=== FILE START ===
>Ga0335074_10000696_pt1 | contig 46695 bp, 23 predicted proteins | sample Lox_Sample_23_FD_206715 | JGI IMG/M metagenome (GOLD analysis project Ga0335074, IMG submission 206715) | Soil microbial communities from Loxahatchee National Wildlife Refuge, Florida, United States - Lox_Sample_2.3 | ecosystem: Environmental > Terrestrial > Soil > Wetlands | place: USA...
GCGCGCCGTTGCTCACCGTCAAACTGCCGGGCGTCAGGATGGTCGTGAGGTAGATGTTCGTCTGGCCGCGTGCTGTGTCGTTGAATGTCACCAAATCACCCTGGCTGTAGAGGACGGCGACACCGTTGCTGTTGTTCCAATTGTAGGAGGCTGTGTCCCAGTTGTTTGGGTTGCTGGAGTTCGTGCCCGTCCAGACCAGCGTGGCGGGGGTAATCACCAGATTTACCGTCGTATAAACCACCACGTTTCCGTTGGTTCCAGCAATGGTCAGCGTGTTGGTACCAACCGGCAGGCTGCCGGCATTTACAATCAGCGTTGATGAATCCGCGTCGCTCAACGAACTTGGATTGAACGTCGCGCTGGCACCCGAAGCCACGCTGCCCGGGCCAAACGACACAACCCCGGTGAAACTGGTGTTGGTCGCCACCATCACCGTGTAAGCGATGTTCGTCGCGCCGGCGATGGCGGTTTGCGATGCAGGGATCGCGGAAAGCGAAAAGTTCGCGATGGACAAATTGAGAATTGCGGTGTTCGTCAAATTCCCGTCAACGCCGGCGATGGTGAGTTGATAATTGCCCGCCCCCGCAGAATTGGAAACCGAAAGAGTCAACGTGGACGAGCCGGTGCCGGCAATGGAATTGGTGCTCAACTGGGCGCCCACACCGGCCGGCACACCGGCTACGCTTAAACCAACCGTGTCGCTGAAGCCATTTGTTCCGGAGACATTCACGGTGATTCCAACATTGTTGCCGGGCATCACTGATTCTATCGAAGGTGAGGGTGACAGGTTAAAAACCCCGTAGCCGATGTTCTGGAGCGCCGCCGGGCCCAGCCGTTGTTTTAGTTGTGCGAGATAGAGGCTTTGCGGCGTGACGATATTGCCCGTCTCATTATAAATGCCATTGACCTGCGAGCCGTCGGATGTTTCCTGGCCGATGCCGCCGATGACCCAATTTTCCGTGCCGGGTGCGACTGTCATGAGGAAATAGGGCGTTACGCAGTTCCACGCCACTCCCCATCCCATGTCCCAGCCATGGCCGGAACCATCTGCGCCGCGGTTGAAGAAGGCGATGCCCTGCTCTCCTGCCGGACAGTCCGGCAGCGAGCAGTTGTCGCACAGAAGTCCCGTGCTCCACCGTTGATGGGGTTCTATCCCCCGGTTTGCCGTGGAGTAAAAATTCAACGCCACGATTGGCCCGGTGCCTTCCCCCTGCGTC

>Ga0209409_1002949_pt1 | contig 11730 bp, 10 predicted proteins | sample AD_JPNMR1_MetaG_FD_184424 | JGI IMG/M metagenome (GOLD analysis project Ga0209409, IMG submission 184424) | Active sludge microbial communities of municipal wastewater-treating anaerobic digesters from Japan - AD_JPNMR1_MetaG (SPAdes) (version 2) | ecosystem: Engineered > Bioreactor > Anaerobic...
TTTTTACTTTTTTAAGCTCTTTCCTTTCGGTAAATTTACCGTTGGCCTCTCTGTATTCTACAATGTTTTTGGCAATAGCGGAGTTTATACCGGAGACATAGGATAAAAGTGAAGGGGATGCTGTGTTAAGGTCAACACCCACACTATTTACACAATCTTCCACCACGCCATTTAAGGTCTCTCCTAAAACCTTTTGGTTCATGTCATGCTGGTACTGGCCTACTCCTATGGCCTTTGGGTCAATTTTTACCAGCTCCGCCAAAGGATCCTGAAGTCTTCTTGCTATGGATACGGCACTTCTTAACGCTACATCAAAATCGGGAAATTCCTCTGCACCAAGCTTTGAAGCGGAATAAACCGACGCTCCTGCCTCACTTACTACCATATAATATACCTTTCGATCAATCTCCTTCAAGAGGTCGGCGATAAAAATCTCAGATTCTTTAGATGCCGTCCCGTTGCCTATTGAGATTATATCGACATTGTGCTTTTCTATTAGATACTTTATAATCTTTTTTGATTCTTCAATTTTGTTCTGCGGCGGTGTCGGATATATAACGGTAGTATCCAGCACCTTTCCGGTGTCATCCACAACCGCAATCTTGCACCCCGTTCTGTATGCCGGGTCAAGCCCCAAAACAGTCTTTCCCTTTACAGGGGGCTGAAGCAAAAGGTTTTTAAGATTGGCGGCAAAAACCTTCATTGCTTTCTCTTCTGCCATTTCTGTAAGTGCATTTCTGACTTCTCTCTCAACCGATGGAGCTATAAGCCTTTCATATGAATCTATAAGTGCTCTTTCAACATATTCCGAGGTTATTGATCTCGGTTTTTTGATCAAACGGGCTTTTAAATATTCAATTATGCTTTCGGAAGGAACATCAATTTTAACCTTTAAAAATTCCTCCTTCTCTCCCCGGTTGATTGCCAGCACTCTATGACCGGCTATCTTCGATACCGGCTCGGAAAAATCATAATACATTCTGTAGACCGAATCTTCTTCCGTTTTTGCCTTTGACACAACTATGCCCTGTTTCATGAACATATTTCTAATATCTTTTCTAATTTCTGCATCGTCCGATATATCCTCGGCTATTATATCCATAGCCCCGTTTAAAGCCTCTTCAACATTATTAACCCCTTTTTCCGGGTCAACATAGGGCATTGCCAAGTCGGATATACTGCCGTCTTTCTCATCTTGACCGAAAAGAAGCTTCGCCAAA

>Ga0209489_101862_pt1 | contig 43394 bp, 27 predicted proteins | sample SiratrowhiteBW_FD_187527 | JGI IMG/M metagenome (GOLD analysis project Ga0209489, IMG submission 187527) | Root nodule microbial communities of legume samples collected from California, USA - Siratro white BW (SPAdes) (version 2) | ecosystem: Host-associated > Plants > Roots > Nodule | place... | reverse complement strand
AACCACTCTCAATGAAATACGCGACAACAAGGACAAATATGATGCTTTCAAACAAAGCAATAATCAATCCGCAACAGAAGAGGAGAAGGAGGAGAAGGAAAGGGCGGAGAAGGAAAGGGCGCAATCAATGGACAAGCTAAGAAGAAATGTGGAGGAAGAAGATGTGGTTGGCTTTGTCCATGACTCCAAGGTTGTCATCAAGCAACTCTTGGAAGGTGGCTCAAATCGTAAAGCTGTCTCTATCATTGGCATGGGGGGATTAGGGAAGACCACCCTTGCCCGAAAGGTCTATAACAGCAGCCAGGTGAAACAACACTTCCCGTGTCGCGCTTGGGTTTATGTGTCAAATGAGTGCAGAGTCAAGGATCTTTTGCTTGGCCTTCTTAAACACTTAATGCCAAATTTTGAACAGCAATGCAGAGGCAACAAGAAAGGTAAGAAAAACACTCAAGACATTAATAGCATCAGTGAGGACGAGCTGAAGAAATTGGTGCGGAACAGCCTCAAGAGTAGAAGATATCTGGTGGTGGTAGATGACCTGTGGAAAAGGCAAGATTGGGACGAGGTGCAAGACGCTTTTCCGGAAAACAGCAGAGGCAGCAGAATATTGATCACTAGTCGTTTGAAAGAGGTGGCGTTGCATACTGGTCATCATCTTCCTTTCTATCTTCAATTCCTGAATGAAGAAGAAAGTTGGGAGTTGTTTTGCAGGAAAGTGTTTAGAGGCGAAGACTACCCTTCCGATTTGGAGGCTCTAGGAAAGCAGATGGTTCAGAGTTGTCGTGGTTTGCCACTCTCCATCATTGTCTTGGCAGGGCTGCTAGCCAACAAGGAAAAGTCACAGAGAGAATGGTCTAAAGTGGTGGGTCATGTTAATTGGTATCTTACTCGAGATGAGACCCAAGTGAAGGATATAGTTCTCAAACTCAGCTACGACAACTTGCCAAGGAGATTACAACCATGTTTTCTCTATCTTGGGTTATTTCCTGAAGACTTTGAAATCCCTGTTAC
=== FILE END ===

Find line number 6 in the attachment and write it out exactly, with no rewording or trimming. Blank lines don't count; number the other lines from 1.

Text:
AACCACTCTCAATGAAATACGCGACAACAAGGACAAATATGATGCTTTCAAACAAAGCAATAATCAATCCGCAACAGAAGAGGAGAAGGAGGAGAAGGAAAGGGCGGAGAAGGAAAGGGCGCAATCAATGGACAAGCTAAGAAGAAATGTGGAGGAAGAAGATGTGGTTGGCTTTGTCCATGACTCCAAGGTTGTCATCAAGCAACTCTTGGAAGGTGGCTCAAATCGTAAAGCTGTCTCTATCATTGGCATGGGGGGATTAGGGAAGACCACCCTTGCCCGAAAGGTCTATAACAGCAGCCAGGTGAAACAACACTTCCCGTGTCGCGCTTGGGTTTATGTGTCAAATGAGTGCAGAGTCAAGGATCTTTTGCTTGGCCTTCTTAAACACTTAATGCCAAATTTTGAACAGCAATGCAGAGGCAACAAGAAAGGTAAGAAAAACACTCAAGACATTAATAGCATCAGTGAGGACGAGCTGAAGAAATTGGTGCGGAACAGCCTCAAGAGTAGAAGATATCTGGTGGTGGTAGATGACCTGTGGAAAAGGCAAGATTGGGACGAGGTGCAAGACGCTTTTCCGGAAAACAGCAGAGGCAGCAGAATATTGATCACTAGTCGTTTGAAAGAGGTGGCGTTGCATACTGGTCATCATCTTCCTTTCTATCTTCAATTCCTGAATGAAGAAGAAAGTTGGGAGTTGTTTTGCAGGAAAGTGTTTAGAGGCGAAGACTACCCTTCCGATTTGGAGGCTCTAGGAAAGCAGATGGTTCAGAGTTGTCGTGGTTTGCCACTCTCCATCATTGTCTTGGCAGGGCTGCTAGCCAACAAGGAAAAGTCACAGAGAGAATGGTCTAAAGTGGTGGGTCATGTTAATTGGTATCTTACTCGAGATGAGACCCAAGTGAAGGATATAGTTCTCAAACTCAGCTACGACAACTTGCCAAGGAGATTACAACCATGTTTTCTCTATCTTGGGTTATTTCCTGAAGACTTTGAAATCCCTGTTAC